It All About MY Health

If you think about it, health is a fairly selfish thing.  Not that it is not a bad thing: bring healthy allows you to climb that mountain, go to work and make a difference and be a hero to your kids. Further, we also care (selfishly) about the health of those around us: family, friends, colleagues since they are possessive to us (my family, my friends and my colleagues)

But are we turning our altruistic health "selfishness" into more of a self-important "fetish"?

Looking at the graphs below we are able to see that global searches for the term "my health" are increasing, whereas the search term for "health is decreasing"

Specifically, total volume of searches for "My Health" are increasing, and quite quickly I might add (30% YoY), where searches for "health" have decreased -13% YoY.  

Also, you can also see in the charts below that geography places a role.  "My health" is searched primarily in the global North, and "health" is searched for in the developing, global south.  Sure, there are crossovers, but the core of these searches are geographically opposed.

Total volume of searches for "My Health"

Total volume of searches for "Health"

This analysis is not a scientific study.  There are variables that I did not control for such as alternate searches, growing trends and the like.  I am trying to make a point that is more broad: Are we caring about our (collective) health in a - well - healthful way?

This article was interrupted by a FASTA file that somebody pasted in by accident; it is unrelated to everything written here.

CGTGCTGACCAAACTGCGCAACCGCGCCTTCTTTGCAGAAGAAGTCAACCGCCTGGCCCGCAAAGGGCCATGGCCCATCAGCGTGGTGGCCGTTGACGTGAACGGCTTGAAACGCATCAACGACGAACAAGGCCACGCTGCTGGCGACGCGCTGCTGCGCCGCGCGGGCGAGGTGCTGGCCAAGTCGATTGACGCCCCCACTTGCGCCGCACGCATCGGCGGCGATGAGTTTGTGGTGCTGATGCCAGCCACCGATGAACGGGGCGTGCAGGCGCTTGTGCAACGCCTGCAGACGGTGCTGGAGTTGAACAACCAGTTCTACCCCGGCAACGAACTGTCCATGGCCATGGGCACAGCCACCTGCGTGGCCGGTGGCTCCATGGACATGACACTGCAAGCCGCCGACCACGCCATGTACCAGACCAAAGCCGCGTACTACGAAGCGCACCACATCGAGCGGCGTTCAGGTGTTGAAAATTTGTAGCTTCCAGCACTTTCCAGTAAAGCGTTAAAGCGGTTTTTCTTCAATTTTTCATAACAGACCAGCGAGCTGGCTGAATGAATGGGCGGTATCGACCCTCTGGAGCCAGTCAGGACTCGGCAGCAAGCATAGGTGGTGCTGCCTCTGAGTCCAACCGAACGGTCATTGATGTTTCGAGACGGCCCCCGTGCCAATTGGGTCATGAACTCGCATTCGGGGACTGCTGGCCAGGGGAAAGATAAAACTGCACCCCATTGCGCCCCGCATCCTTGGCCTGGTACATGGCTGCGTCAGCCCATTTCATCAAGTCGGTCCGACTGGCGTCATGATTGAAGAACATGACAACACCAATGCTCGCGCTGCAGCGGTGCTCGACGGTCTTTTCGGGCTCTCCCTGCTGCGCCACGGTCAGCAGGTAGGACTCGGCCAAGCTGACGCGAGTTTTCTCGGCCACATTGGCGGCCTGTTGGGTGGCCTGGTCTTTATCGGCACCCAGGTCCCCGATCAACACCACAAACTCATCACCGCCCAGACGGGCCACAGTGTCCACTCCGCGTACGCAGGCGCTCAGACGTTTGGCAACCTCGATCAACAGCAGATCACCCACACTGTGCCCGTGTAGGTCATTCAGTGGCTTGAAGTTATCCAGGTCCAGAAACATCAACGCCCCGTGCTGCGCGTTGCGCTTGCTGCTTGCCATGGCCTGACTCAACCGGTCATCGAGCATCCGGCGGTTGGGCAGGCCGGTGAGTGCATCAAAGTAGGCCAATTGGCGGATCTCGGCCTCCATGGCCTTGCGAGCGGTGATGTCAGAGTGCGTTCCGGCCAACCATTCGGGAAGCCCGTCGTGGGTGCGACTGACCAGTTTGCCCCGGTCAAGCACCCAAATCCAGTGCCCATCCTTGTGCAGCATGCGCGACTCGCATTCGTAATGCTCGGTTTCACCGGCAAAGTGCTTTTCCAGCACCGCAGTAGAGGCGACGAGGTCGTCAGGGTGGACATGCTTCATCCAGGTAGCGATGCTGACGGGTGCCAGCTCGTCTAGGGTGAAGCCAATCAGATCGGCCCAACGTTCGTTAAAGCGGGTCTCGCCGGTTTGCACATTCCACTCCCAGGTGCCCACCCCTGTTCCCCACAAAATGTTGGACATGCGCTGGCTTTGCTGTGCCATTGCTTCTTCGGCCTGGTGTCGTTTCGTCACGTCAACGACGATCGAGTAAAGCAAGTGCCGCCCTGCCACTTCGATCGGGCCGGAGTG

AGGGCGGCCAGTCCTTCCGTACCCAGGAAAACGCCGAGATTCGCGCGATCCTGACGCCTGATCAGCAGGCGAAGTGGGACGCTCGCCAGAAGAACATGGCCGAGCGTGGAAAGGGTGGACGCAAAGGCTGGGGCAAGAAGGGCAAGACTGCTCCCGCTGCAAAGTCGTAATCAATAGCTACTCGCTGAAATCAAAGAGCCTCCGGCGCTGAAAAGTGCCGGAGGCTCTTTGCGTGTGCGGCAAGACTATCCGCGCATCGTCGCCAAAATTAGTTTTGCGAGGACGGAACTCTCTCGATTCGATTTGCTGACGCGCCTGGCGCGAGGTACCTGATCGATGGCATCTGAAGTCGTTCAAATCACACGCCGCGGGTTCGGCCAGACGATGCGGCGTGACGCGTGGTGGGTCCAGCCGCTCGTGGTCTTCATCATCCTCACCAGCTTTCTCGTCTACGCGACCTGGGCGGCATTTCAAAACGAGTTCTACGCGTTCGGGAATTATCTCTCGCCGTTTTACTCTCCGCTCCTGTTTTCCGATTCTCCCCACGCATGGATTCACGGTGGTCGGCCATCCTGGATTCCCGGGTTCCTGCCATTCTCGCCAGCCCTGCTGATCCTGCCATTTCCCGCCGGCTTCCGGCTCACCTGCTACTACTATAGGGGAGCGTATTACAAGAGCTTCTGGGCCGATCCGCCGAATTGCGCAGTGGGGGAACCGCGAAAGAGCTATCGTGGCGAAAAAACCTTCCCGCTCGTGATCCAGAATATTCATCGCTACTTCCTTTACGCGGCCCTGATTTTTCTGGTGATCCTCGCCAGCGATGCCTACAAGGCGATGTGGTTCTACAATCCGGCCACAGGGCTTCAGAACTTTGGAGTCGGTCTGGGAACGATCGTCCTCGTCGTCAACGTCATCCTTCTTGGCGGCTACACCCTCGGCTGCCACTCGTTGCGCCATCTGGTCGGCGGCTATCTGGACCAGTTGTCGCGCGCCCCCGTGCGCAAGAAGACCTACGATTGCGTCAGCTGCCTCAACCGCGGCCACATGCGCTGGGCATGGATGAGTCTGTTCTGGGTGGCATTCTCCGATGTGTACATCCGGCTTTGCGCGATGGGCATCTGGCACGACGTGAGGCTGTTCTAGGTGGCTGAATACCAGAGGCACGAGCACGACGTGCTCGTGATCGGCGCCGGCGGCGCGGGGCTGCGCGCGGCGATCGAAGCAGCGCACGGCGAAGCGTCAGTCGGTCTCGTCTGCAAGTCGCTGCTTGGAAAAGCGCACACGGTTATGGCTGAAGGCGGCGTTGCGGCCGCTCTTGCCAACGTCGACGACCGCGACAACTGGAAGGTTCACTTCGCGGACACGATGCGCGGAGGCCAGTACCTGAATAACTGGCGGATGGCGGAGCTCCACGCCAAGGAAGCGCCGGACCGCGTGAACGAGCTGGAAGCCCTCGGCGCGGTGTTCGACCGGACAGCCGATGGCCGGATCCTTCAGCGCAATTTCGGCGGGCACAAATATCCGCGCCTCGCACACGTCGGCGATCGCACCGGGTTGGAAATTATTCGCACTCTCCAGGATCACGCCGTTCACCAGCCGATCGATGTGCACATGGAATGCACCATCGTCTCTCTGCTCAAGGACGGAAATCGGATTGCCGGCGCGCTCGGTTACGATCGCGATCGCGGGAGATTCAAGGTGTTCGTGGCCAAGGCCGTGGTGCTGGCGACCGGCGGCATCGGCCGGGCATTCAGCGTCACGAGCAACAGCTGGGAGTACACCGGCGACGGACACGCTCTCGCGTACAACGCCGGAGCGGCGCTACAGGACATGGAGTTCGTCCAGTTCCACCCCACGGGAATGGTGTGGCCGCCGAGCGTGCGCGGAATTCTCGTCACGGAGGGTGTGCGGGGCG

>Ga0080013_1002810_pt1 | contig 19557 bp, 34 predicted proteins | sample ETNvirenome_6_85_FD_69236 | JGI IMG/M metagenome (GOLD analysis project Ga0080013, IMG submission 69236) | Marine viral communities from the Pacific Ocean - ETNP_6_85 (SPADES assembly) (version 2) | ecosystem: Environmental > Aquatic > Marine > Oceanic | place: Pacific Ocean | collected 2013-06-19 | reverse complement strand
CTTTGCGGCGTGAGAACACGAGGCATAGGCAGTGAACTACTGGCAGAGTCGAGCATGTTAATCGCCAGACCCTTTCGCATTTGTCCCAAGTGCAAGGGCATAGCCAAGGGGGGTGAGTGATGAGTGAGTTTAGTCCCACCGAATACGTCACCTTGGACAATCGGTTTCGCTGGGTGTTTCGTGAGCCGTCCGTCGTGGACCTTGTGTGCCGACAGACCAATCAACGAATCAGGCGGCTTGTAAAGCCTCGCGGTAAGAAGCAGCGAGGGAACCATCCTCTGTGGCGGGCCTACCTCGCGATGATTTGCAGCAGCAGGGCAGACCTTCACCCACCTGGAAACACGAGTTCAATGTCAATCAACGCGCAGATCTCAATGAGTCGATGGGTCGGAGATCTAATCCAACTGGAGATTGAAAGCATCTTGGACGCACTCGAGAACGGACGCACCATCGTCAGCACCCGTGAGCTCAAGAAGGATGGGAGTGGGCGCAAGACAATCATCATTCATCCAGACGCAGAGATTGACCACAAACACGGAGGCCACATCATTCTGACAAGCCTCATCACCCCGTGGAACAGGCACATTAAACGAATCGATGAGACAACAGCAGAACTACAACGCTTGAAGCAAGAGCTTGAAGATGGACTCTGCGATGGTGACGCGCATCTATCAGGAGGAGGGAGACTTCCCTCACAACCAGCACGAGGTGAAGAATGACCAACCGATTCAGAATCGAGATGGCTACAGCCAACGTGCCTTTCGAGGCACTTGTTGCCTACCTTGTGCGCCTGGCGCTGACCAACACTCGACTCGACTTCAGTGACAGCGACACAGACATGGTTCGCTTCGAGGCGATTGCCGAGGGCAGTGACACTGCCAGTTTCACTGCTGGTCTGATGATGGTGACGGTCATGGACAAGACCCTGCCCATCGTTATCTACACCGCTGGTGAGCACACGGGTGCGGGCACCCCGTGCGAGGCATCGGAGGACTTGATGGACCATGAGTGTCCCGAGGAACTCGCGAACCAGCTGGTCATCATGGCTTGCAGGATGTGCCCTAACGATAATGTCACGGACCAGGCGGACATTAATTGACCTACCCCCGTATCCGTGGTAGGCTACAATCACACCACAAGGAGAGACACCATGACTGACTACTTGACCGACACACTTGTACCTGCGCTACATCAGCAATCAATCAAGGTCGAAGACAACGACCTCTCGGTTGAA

The multitudes of topics like the quantified self, new diet fads (South Beach, Paleo and cleanses) and workout regimes (crossfit) are all channels through which enterprising companies can sell their you their products, services and pop culture. But, do they work?  Are they able to make humanity more healthy, are they dealing with the basic health disparities that exist locally, nationally and globally?

The most critical thinking about our well-being should be that that changes our fundamental relationship with it: a selfish health relationship.  Meaning that one no longer relies on the screens, apps and gadgets purchased as an alibi for healthy living -- in any other situation that is a lie.

For all the good "selfish" products out there, I submit that there are en equal number of "self-important fetish" products to match.  These fetish products don't advance our fundamental thinking of health, or even motivate us to do/be/think in more healthful ways; they exist simply to make money, burn resources and milk our wallets and (to reference the graphics from above) to help us avoid the human condition outside of our own bubble (and THAT is self-importance more so than selfishness).

So what are we to make of this?  I don't have an answer; just a question for us:

"How selfish are you?"